Conditions are seldom perfect for sailing, but the prospect of a force 4 to 5 southerly wind was too tempting to reject; I could not allow the opportunity of reaching the mainland to be forfeited, despite the forecast mentioning mist, fog patches and an occasional force 6. Under such conditions a GPS is a miraculous aid, but reliance upon it must never be assumed.
No one feels like waking up in the early hours of the morning before dawn, donning waterproof clothing in preparation for the off, but that’s what I did at 0240 as I was about to hear the Coastguard forecast. ‘Force 6’ in the dark was what made me decide to wait until the 0640 forecast which mentioned the wind would decrease to force 4.
Procrastination caused me to remain in the bunk until 0700, when I plucked up courage for the ‘voyage’, and by 0800 ‘Bumper’ was on her way. Very quickly, yachts which had been her companions for the night at Windmill Cove were lost to sight in the mist, but soon I glimpsed rocks to the south west of Great Arthur. Then there was nothing, just ‘Bumper’ and me on the swirling sea.
Being out in the Western Approaches is really like being in mid Atlantic. There’s no sight of land; waves and swell roll in from the open ocean. Sea birds take turn to check us out.
By 1000 we were on the western limit of the south-going shipping lane and right ahead, in the dark gloom, a freighter was on her way to the Atlantic. That quickened the rate of my heart beats and alerted me to keep a particularly good lookout for the next ten miles until crossing the north-going lane.
The wind strength increased and filled in a little from the stern which caused me to take in two reefs so that ‘Fred’ the windvane self-steering could cope. He can’t manage excessive helm movements when breakers knock the boat off-course, especially when there’s too much sail.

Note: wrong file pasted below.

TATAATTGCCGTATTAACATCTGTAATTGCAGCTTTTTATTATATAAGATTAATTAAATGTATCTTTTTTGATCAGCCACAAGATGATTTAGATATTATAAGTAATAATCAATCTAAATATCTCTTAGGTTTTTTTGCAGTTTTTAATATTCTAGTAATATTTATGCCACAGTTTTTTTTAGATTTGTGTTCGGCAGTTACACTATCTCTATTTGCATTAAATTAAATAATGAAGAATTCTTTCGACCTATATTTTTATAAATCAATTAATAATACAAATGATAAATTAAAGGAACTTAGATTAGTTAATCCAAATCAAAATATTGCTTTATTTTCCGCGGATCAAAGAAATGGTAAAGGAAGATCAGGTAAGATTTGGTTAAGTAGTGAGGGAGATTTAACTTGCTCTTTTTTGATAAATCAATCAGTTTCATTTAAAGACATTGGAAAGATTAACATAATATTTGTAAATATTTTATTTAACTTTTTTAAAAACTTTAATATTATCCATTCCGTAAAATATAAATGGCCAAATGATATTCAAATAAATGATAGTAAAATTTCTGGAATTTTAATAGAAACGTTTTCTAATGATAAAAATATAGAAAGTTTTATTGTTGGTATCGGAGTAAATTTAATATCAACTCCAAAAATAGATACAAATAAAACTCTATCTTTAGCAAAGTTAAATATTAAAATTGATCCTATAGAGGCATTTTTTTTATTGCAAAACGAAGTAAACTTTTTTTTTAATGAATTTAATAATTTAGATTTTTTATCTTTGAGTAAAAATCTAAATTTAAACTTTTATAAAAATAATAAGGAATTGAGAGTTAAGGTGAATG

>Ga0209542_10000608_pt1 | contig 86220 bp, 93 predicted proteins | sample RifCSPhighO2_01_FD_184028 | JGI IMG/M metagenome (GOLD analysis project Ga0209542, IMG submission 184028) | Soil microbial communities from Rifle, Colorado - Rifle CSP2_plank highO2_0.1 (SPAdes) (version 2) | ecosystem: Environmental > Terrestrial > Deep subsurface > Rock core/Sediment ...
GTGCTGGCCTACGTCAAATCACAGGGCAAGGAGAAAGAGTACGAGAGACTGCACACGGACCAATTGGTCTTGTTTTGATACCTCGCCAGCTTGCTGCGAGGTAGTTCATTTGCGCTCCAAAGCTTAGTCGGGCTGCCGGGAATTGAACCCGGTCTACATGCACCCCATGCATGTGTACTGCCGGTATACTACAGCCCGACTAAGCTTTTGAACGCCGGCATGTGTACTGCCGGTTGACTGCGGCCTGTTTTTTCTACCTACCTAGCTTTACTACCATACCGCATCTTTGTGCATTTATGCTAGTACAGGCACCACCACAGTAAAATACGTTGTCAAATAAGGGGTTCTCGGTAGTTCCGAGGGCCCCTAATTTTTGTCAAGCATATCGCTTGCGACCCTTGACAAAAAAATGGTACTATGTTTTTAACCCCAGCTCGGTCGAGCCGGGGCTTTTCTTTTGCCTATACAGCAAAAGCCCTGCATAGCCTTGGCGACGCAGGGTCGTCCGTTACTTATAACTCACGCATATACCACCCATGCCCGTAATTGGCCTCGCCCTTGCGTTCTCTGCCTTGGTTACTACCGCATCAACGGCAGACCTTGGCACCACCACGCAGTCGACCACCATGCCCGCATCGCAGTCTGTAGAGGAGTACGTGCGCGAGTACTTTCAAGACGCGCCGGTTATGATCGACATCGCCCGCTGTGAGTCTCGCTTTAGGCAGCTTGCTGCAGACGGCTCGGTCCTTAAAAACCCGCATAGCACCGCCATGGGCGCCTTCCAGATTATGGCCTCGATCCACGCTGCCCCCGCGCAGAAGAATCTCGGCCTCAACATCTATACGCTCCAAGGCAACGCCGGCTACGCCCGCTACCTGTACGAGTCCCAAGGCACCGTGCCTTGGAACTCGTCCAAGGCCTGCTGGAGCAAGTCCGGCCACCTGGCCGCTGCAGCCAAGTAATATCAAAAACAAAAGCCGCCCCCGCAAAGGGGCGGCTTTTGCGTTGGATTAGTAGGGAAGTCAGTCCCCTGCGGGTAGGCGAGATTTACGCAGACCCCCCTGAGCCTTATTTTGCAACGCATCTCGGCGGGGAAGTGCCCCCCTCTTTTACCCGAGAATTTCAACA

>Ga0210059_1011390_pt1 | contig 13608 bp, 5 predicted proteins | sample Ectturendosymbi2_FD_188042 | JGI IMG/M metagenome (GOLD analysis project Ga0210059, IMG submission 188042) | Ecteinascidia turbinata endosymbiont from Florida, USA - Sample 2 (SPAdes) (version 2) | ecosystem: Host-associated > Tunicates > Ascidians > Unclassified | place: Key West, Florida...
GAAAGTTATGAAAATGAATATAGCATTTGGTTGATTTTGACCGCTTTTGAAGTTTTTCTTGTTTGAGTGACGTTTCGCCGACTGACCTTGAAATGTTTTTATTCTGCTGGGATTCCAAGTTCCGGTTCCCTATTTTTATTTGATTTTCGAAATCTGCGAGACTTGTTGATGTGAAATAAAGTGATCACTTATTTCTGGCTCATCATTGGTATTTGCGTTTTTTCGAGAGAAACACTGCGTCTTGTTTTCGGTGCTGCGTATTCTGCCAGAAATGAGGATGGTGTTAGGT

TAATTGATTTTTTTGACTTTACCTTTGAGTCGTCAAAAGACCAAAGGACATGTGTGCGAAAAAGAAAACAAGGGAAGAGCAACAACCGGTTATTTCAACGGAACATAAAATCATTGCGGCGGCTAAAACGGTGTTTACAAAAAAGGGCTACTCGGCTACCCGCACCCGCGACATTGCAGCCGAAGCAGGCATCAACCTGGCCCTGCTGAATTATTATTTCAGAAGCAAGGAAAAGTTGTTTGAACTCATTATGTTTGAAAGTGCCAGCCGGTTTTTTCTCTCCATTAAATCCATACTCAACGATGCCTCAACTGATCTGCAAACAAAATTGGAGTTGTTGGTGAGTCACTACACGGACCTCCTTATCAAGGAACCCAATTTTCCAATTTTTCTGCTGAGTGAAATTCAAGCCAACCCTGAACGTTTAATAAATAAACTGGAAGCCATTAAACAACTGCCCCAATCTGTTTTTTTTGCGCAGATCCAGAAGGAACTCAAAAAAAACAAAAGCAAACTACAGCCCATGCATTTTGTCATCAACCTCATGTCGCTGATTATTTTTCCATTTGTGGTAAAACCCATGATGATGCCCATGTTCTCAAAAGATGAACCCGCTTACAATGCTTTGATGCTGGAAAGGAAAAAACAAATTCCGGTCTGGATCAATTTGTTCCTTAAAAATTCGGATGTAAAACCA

Wolf Rock lighthouse is a good marker for establishing the yacht’s position, and despite the poor visibility I wanted to see the it. Perhaps, here my judgment was not at its best, as, when only a mile from the Rock (as shown by the GPS), I could not see it or hear its horn. Prudence told me to bear north sharply, rather than south, because in that direction there are some nodules rising from the seabed which can cause the sea to boil. I had not realised how strongly the flood current was setting us towards the Rock, but as God was on my side, ‘Bumper’ was carried north of the fearsome trap. Only then did the mist open out enough for me to see the tall granite structure with a helicopter platform at the top. At the same time I was surprised to see a large white yacht a few hundred yards to the north, while both of us set our course to the west.
Lizard Point for the coastal sailor is like Cape Horn for the ocean sailor; they seldom let mariners pass easily. Today was not exception as the wind died. Had I arrived two hours earlier, all would have been well, because the flood tide would have carried us northwards past the Manacles and into Helford. As it was, the ebb started its return journey, which it has repeated for aeons since creation, but this time was predestined to frustrate our progress to a safe haven. My salvation was ‘the Donk’, that’s the Buhk 10 HP diesel, which has so often ‘thumped’ us along when there’s been no wind.
Since last glimpsing those rocks of the Eastern Scillies I had not seen land until visibility improved near the entrance of the Helford River. Then what a joy it was to drop the hook at my special spot, my quiet place at Pensence Cove, and there I had a very peaceful night.
This is a time to refresh and to prepare for returning to the East Coast. Perhaps I’ll spend a couple of days in the Falmouth area? I’ve heard that the Tall Ships are having a gathering here until Monday. If that’s the case I’ll look forward to seeing them.
Then I have the usual ‘chores’ to do, such as watering the boat, rubbish disposal, laundry and this time I’ve got to get rid of the contents of the Porta Potti! That’s a first time, because I successfully repaired the pump. I must say, using the Potti is much more civilized and better for the fishes than the ‘bucket-and-chuck-it’ facility.
If there’s anything of note to be written up for the rest of today, I’ll add it to tomorrow’s log.
Bill - Glad to see you are back to the mainland. M & I returned from our holiday at Appledore on the N.Devon coast today. Good sailing there, if you are careful about the sandbanks in the estuary.
Fred. (NOT the self-steering gear!)
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